There’s no way to make sense of the death of Kelly Catlin. There’s no way to use a rational process to evaluate the suicide of a 23-year-old Olympic medalist and graduate student studying at Stanford University. That’s not a thing.
Knowing more detail, the exact how of her death, the method, the time, the anything, will not tell you anything that will allow you to let go of it like the news that Flint, Michigan, has an all-new water system. With such news one can say, “Okay, glad that’s resolved.” But Flint doesn’t have a new water system and not a single detail about Catlin’s death will help us find acceptance.
Cyclists all over the world are telling themselves, “But she had so much to live for?!”
Really? Says who? I don’t meant to argue or to say that there was anything wrong with her life. I meant to point out that where depression is concerned, the chair in which you sit can determine much. View is everything. The entire world can adore you—think Robin Williams—but if you look out at the world and you don’t see friends, if you don’t feel the warmth of their regard for you, then it is not there. We think she had it all. We think she had so much to live for. We think her future was bright. She couldn’t see her life the way we did.
Depression is an existential threat in a way few other things are. Depression can kill you long before your heart stops beating. You shrink from the world because it doesn’t feed you. You begin to see yourself as a burden, a blight on the world itself.
That Catlin was an Olympic medalist makes her death all the more stupefying to many. She’d achieved so much, people will think. She’d done something rare, something special, the sort of thing that is supposed to accelerate a career, mark you for future success. And the reasons why this didn’t immunize her from depression are diverse. If you’ve been trained to believe you’re a champion, that nothing short of winning matters, a silver medal isn’t an achievement, it’s a loss. If you think that you can’t possibly live up to that moment again, it’s easy to look upon your future and see 60 anticlimactic years ahead. If you look upon an achievement and think you didn’t fully deserve it, that you didn’t pull your weight or that there was something accidental, or ingenuine in your effort, that medal might not feel like it’s yours.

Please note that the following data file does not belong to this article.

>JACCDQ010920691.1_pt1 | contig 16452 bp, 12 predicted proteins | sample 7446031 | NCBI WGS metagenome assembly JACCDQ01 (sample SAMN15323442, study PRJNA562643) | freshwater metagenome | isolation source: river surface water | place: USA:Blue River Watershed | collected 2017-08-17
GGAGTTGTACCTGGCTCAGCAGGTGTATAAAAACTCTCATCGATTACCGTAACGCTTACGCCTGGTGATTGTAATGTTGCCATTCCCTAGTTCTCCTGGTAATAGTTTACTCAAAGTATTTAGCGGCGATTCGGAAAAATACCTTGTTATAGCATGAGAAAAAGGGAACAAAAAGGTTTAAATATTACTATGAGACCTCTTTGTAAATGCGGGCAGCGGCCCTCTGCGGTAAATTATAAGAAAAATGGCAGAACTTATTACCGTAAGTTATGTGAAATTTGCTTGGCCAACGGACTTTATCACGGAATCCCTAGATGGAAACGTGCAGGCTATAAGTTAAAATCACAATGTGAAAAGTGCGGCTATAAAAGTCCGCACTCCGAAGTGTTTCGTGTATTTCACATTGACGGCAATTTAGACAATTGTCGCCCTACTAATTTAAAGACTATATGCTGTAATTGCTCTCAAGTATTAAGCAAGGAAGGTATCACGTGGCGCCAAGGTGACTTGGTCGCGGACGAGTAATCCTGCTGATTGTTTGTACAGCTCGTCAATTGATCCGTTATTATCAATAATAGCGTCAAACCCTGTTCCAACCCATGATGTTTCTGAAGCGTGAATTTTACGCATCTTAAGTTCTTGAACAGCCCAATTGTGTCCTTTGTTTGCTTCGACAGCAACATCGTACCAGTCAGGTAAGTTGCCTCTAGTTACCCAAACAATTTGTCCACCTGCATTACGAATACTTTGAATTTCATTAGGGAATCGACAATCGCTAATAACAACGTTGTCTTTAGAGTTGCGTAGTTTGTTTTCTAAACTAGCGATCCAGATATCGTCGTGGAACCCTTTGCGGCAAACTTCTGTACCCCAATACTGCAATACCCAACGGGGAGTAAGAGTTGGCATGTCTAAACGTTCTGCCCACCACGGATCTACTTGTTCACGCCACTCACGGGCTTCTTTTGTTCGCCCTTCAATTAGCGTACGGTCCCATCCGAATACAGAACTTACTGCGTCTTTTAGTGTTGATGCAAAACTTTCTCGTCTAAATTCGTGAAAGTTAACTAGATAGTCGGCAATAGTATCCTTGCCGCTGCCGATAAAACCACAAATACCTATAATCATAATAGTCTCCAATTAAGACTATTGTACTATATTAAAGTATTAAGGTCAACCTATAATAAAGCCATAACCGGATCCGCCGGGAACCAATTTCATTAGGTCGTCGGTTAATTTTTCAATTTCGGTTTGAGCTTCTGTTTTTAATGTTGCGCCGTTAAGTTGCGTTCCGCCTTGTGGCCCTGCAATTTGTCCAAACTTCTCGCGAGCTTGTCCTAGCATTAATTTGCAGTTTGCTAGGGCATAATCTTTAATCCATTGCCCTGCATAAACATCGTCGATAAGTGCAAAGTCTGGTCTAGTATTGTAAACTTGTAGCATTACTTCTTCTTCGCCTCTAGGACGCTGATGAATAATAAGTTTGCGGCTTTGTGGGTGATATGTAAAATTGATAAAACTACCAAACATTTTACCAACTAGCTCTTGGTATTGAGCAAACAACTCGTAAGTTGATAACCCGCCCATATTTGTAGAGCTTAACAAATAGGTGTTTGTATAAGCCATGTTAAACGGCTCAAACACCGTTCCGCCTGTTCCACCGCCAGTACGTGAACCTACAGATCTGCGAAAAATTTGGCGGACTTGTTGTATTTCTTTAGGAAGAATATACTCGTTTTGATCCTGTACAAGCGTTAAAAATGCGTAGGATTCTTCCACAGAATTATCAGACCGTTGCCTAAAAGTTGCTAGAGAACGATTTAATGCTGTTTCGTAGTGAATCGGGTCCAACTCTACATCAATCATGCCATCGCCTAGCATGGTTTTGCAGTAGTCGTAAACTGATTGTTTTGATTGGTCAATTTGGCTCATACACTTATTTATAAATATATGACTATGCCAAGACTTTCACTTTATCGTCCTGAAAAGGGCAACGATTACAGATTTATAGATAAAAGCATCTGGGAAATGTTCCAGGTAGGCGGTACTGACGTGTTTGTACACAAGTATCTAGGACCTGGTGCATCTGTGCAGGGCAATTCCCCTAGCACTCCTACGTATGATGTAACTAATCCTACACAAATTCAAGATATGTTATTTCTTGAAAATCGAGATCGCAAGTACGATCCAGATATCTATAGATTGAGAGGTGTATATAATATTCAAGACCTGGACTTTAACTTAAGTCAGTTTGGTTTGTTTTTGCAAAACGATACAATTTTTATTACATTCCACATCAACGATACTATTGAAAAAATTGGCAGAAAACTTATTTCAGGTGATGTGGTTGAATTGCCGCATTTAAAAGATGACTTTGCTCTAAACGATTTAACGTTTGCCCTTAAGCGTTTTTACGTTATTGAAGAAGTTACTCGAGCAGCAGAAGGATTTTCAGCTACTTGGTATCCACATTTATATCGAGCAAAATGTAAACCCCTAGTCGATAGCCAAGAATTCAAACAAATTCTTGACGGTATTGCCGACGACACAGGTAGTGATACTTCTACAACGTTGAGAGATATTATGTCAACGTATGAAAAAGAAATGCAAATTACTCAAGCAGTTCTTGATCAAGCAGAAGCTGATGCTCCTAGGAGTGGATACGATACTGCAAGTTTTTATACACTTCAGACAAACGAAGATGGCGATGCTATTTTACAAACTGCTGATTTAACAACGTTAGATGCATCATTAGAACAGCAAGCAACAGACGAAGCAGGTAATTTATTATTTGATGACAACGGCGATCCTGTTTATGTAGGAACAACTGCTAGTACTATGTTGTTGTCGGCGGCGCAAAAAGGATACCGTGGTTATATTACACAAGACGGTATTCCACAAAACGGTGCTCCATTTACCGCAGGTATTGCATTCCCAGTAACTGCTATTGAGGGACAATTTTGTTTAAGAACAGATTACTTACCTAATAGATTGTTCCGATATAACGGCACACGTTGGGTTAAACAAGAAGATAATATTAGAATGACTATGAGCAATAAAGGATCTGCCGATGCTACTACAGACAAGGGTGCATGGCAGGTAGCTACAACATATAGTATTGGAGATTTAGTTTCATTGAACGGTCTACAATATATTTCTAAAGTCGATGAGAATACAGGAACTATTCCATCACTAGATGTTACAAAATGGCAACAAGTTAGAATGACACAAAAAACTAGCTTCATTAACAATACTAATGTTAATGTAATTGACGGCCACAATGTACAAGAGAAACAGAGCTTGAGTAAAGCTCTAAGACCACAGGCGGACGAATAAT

And that’s just one tiny facet of her life. A life is built, or torn down, on so much more than one public moment.
If nothing else, this is all the proof we need to appreciate that one cannot resolve depression from the outside. No award, no income, no significant other, no palace can fix that kind of depression.
I feel for her family and the devastation this leaves in the wake of her death. Suicide tears at the fabric of communities. Suicides rise within communities once one person chooses to leave by their own hand. It’s a chilling detail and one well-documented. I don’t know what her parents do to heal from this; I have no words to comfort anyone who loved her.
I feel even more for her. I feel for her, for the pain she felt, for the view she had of the world and how she concluded that the world would be, without her, a better place. I can report that nothing in this life feels worse than believing you are a source of pain to others. And when I think about pain, I return to the pain those who loved her are feeling. There’s an incredulity to the disconnect between how they felt about her and she felt about herself. And there’s an anger at that disconnect. Why didn’t she feel their love? It’s not a matter of anyone doing anything wrong.
It’s not enough to tell someone you love them. I don’t know why, but for those fighting for survival or departure, we don’t hear the message the way it’s meant to be heard. But don’t be dissuaded. Hug your loved ones close. And tell them. Tell them you love them at every opportunity. It’s as much for you as it is for them. As long as you love, you’re riding with the wind at your back.